Humans have been obsessed with beauty since time immemorial, doing everything in their power to attain perfect features and retain their youth. The craze for fairer skin tone and ideal beauty are familiar subjects but not so often spoken about. Society has created an unrealistic beauty standard which is reinforced by popular media. This fuels the growth of the cosmetics industry which again strengthens these beliefs. These ingrained thoughts have affected the mental health and the lives of many as they attempt to reach the conventional standards of beauty. 

A lot of society’s obsession with fair skin dates back to the colonial era. In an attempt to make a distinction between ‘us’ and ‘them’, a racial divide was constructed by the colonialists and soon fair skin became associated with power and class. With these false notions imbibed in society, segregation based on colour and race were enforced. This resulted in countless hurdles, as many saw a decrease in opportunities due to their skin tone not fitting the built-up prejudices which is quite prominent today too.

With over 1 million employees in the service segment of the cosmetics industry, it has become a multi-billion dollar industry. Moreover, as these fairness products are not marketed as pharmaceutical products, they need not prove their efficacy. Thus, companies like Fair&Lovely can claim that their products result in a dramatic skin whitening after only six weeks of application. According to a news outlet, India’s skin lightening industry is estimated to be worth nearly half a billion dollars. The World Health Organization issued a warning: “The main adverse effect of the inorganic mercury contained in skin lightening soaps and creams is kidney damage.”

Around 6 in 10 women in India use skin lightening creams and other bleaching products. This is because fair skin holds the power to determine a person’s prospects in life, especially for women. There is systemic discrimination against dark-skinned people in education systems and the labour market. Educators and employers prefer light-skinned Indians over dark-skinned ones, which plays greatly as dark-skinned Indians are deprived of numerous opportunities for social mobility. The desperation for lighter complexion is demonstrated even in the choice of one’s partner i.e, in matrimonial sites. In 2012, a survey recorded in a site ‘’, claimed that 71% of women looked for men with fair skin, while 65-70% of men had their skin tones manipulated with the use of computer software.

The Black Lives Matter movement, initiated in the US, created ripples in India where it brought forth conversations about the subtler forms of racism prevalent in society. It generated a backlash against fairness cream companies. In response, some companies, fearing a drop in sales, renamed their brands by removing words like ‘fairness’ or ‘whitening’. A well-known example of this is the company Fair&Lovely changing to Glow&Lovely. Others like Johnson & Johnson have resorted to discontinuing the production of fairness creams all together.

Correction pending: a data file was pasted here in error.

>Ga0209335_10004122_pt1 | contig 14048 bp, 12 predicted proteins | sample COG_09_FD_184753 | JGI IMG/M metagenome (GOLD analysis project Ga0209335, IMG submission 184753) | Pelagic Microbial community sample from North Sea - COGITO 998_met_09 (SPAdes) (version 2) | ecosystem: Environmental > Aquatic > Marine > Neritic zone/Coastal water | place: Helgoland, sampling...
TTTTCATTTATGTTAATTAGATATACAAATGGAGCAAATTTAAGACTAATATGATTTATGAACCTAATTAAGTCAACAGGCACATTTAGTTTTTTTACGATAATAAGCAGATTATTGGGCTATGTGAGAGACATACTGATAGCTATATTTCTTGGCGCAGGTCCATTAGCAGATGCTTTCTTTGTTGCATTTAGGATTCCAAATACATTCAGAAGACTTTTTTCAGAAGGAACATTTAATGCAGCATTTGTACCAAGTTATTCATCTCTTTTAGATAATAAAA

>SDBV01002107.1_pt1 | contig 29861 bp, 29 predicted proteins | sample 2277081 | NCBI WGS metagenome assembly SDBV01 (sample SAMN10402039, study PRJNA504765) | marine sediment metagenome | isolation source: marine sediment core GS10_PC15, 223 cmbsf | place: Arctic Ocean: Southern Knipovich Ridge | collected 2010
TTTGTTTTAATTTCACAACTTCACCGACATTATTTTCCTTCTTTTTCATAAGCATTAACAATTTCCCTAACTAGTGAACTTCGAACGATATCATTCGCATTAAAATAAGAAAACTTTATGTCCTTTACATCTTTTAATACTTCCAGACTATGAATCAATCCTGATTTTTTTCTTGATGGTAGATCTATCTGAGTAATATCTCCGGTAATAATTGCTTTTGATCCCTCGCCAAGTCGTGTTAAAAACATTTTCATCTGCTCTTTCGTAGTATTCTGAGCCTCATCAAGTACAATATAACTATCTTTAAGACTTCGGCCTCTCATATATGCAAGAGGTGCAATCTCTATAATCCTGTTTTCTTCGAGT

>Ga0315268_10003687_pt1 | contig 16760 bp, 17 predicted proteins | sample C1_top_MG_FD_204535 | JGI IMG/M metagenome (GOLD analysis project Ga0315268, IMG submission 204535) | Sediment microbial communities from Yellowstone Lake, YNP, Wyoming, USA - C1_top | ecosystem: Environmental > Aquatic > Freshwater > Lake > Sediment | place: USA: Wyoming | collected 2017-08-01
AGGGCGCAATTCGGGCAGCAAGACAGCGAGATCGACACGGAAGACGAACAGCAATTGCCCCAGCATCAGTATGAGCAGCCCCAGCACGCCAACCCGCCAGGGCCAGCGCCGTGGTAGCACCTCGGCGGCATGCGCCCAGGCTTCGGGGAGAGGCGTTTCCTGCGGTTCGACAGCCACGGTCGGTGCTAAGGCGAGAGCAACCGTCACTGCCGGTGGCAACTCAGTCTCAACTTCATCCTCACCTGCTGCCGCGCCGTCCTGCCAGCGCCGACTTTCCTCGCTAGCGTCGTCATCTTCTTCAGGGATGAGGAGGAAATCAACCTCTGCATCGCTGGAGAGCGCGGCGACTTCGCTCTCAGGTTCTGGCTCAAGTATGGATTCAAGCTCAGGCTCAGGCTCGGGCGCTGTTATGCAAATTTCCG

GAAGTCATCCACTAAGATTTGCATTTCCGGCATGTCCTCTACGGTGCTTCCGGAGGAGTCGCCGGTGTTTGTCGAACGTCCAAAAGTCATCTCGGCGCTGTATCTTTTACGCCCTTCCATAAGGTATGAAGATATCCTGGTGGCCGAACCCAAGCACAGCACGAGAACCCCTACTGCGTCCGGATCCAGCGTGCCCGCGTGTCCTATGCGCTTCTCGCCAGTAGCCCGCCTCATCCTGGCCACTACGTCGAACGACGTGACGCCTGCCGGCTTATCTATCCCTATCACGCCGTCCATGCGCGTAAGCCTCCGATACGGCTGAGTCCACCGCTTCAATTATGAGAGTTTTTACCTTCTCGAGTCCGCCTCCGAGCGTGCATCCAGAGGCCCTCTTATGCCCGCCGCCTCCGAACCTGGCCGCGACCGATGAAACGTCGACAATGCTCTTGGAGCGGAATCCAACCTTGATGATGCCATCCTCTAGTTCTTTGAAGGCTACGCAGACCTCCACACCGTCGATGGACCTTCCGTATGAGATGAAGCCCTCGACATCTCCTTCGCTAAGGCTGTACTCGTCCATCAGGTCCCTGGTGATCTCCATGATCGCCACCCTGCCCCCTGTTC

In India, one of the main factors boosting the sales of fairness creams has been celebrity endorsement. Advertisements featuring a popular Bollywood celebrity extolling the benefits of a particular brand of skin whitening cream has become quite widespread. These further reinforce the subtle association between success and fair skin. However, many of the same celebrities had jumped on the ‘BLM movement’ bandwagon when it started catching wind. For example, the popular Bollywood actress Priyanka Chopra was the face for a Garnier cream that promotes ‘fairness plus dark spots reduction’. And like many celebrities, she had shared a lengthy Instagram post on the Black Lives Matter movement. The hypocrisy is quite evident, as these celebrities attempt to appear ‘woke’. Despite having the power to bring about a change in society, they end up passing the baton to the next generation. Thus, solidifying the vicious cycle without achieving anything fruitful.     

However, in recent years, the perception of beauty has changed. In an attempt to be more inclusive, modelling agencies have started to hire people of all shades and beauty industries have started to manufacture cosmetics catering to all skin tones. These are significant changes; however, they aren’t enough to combat and overturn the stereotypes ingrained in us during the last century through social conditioning.

These beauty ideals have a deteriorating effect on an individual’s psyche. It creates a poor self image and fosters impossible wants that people go to any extent to fulfil. The desire for fairness is growing to an extent where people sideline the long term effects of their usage. This results in low self-esteem in individuals of dark complexion, leaving them depressed. Statistics have revealed that people who aren’t fair, fail to voice their opinions and cannot take a stance for themselves. They are constantly waging a war within to accept their true self. The constant need for beauty for validation from society forces them to resort to bleaching and other methods of whitening their skins which has lasting adverse impacts physically and mentally. 

Having a healthy and fit body is a ‘need’, essential for one’s well-being. Whereas a body with ‘ideal’ proportions is a ‘want’, not an essential. Often, the concepts of ‘need’ and ‘want’ become blurred. Beauty standards have always been volatile and differed drastically in different cultures. However, globalization and western influence have reinforced a particular ideal, which has turned toxic. There is nothing inherently wrong in wanting a slimmer body or fairer skin, but one needs to be conscious of these decisions and they must stem from intrinsic desires rather than from external factors, and most importantly, one’s perception of beauty must never be imposed on another.

-Written and curated by Deekshita, Saivishak and Soundarya